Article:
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POWER: Business 

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Scott Elmquist

Thomas F. Farrell II, chairman, president and chief executive officer, Dominion Energy

With 6 million customers, $12.7 billion in revenue, 16,000 employees in 18 states and by distributing $20 million annually in corporate largesse, Dominion Energy czar Farrell may be the only person on this list who literally is a power player.

The past year has had its challenges. There's been push back from environmentalists and preservationists opposed to draping power lines across the James River at Jamestown. And the controversial Atlantic Coast Pipeline has met legal stumbling blocks. But on the sunnier side, the downtown block containing the performing arts center with Dominion's name is bedecked in bright blue banners. A few blocks south on Canal Street, construction cranes swing out over the new corporate office complex. When completed, it will be one of the city's tallest buildings. But even more impressive downtown development with Farrell's stamp is yet to come.

He heads NH District Corp., the group that has the city's nod to transform 10 blocks in the Coliseum area with a 17,500-seat arena, 400-room hotel and hundreds of apartments and Virginia Commonwealth University dorm rooms. Retail and a new GRTC transfer center will be in the mix. But a complex financing scheme proposing that future taxes accrued from Dominion's new office tower be applied to the tax increment financing district, raised many eyebrows: The office tower is hardly contiguous to Court End. Some observers ask if those tax dollars might be better applied to the Richmond Public Schools since just-released test scores rank them at the bottom statewide. Farrell has nothing if not chutzpah and his influence extends far beyond your monthly electric bill.


click to enlarge Martin Barrington - SCOTT ELMQUIST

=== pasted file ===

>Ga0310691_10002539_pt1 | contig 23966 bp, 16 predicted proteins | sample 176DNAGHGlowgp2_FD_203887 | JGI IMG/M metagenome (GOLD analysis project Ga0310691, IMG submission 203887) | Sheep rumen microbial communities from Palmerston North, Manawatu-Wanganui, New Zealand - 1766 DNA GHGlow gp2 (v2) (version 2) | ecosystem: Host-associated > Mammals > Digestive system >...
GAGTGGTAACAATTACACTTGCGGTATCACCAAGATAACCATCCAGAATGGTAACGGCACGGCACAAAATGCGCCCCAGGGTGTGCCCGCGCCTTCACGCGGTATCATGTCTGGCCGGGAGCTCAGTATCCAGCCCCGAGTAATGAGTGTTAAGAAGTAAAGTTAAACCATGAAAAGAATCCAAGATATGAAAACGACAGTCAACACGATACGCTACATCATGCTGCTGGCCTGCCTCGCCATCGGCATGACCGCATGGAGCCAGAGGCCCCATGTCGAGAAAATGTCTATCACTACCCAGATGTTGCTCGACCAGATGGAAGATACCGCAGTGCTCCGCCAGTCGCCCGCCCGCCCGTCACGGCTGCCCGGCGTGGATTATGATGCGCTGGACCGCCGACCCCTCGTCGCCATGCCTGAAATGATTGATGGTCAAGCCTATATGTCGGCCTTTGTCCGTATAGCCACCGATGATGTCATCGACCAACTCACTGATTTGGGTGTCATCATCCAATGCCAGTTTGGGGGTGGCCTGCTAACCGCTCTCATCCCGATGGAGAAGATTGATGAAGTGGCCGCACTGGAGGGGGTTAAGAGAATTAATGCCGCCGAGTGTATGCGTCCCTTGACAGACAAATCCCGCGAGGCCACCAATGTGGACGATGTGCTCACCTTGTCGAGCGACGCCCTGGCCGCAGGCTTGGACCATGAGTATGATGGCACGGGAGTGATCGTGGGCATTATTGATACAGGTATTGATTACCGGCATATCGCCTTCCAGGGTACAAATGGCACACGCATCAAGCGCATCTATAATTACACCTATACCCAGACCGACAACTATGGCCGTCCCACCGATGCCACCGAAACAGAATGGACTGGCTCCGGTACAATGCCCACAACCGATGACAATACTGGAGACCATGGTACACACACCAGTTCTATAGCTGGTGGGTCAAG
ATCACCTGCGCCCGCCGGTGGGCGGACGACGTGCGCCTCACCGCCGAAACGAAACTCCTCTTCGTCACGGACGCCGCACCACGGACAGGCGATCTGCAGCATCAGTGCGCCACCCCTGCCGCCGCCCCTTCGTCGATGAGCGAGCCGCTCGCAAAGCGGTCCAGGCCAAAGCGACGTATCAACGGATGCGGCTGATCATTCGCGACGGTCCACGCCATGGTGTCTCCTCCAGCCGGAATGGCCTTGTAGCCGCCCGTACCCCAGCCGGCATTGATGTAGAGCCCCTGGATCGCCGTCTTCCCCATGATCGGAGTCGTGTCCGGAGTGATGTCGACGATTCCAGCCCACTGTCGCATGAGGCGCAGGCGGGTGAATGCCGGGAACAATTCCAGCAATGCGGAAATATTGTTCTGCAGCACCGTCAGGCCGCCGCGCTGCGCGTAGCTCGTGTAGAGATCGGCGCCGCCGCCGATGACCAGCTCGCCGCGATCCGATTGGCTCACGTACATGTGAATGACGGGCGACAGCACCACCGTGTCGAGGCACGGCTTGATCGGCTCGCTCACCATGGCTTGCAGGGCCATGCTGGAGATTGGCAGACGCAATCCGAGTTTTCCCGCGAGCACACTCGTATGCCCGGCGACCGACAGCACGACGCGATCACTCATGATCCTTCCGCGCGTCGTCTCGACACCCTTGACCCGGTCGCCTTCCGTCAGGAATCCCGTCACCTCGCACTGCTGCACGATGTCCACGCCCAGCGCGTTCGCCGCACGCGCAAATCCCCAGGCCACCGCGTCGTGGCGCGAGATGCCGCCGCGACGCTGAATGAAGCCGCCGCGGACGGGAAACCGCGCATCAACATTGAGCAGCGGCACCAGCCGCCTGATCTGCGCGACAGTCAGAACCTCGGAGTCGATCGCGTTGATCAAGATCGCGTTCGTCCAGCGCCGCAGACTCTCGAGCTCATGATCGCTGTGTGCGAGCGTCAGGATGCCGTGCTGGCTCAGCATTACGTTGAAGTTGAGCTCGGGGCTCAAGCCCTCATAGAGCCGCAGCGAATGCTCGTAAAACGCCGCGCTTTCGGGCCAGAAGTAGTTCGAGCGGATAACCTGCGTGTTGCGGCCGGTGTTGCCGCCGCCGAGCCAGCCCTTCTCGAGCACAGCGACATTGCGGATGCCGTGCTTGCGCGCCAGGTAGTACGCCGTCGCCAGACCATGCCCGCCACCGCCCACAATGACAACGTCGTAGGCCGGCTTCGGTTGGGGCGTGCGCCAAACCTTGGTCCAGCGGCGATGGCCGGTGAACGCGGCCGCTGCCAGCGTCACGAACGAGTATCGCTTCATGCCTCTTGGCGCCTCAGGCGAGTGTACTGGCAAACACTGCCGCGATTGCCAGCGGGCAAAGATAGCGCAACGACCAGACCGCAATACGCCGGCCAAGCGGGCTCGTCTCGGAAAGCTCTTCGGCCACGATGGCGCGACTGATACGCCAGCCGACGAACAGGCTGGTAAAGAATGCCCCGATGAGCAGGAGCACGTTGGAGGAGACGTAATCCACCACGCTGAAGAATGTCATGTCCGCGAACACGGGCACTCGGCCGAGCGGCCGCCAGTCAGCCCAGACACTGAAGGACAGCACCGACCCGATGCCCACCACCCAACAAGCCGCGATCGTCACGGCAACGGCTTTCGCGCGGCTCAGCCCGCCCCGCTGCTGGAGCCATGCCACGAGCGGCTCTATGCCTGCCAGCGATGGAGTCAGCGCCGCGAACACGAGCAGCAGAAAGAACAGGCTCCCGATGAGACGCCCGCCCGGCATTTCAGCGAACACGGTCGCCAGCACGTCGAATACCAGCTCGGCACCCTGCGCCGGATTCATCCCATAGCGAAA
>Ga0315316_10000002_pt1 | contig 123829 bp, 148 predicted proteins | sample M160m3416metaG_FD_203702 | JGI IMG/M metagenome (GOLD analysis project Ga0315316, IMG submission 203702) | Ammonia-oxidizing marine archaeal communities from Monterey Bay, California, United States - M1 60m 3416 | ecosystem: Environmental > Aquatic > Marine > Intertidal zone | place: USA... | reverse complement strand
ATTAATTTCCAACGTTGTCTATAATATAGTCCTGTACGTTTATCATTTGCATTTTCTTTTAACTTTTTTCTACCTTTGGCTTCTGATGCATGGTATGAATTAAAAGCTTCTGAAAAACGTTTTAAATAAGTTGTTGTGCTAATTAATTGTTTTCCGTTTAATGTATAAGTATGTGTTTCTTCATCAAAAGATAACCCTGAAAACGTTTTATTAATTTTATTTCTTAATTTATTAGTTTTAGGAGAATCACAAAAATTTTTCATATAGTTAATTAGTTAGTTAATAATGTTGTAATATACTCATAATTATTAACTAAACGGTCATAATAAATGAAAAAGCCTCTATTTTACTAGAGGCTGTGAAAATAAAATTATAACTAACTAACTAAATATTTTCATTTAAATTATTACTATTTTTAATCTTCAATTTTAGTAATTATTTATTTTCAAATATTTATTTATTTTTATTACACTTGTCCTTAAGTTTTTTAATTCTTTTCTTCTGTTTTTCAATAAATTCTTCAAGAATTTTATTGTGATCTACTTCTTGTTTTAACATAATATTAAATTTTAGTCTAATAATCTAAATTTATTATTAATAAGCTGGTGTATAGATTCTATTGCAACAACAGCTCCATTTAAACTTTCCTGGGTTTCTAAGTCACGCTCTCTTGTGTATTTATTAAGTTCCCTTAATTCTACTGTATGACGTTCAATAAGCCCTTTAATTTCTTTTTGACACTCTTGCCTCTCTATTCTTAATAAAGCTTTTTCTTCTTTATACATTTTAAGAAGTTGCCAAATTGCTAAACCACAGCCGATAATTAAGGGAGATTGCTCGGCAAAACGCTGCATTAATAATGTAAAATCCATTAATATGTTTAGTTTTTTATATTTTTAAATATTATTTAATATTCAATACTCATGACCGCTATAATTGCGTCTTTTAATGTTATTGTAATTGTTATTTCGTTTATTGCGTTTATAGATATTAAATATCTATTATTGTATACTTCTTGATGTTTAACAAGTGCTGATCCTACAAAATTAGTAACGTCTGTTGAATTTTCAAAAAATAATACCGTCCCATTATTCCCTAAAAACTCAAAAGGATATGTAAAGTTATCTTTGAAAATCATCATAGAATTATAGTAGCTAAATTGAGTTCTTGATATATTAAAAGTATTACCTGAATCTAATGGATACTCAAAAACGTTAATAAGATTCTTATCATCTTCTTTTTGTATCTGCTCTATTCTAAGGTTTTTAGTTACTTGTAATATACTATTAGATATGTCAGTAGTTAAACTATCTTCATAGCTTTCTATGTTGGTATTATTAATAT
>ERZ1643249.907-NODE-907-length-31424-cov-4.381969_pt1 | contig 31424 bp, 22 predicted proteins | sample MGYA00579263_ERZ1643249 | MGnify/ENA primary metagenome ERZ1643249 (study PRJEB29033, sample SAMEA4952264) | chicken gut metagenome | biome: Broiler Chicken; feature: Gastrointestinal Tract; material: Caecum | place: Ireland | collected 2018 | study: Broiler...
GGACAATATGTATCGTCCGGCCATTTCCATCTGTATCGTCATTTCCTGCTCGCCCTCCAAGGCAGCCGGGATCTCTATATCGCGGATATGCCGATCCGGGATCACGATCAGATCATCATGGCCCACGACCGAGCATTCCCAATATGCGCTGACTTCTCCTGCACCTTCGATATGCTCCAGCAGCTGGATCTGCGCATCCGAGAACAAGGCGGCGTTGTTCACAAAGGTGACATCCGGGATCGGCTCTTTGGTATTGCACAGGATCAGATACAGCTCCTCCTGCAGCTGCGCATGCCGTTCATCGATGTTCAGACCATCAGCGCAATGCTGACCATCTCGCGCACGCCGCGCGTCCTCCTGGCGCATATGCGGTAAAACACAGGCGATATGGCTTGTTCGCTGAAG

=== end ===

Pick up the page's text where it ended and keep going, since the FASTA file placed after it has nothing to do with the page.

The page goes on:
• Scott Elmquist
  • Martin Barrington

 

Martin Barrington and Howard Willard, Altria Corp.

Four months ago Barrington retired after a six-year run as chairman of Altria, the tobacco products company he served for a quarter century. Picking up the baton at one of our largest private employers is Willard, himself a 25-year Altria veteran and former chief financial officer and executive vice president of strategy and business development. While it's too soon to know how Willard will settle into the high-profile position at our region's largest publically-traded corporation, signals suggest Barrington will be heavily involved in what happens with future development near Altria's research enclave in the Virginia Bio-Technology Research Park. He is a key player in the NH District Corp., the private investor group redeveloping the Coliseum area.

But regardless of how that politically-charged and financially-complicated project unfolds, Altria will no doubt continue its role as a Medici-like force in the local arts scene. Barrington is a trustee of the Virginia Museum of Fine Arts and Altria provides it impressive support, including lead sponsorships of two recent major exhibitions, the "Terracotta Army" and "Napoleon: Power and Splendor." Altria also sponsors the upcoming Richmond Ballet Studio season and the Richmond Symphony Masterworks program. Of course, the architecturally-exotic public auditorium overlooking Monroe Park bears the company name.

On another front, the corporation has committed to distribute $35 million over the next three years to nonprofit groups that focus on youth development and workforce preparedness. As long as such products as Marlboro, Skoal, and Copenhagen keep selling, the brand power of Altria, Philip Morris and its top leadership will be felt.


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  • Scott Elmquist

 

Michael Rao, president, Virginia Commonwealth University

The university campus continues to extend its impressive footprint and the economic and social impact of 31,000 students.

With 22,888 employees, including those of its Health System, President Michael Rao is in his ninth year at the helm of what is the region's largest employer and the sixth largest in the state. Currently a billion dollars in construction includes a new outpatient facility that will absorb the Massey Cancer Center and a 1,000-car parking garage at North 10th and Leigh streets. At 603,000 square feet, it will be the largest building on the medical campus.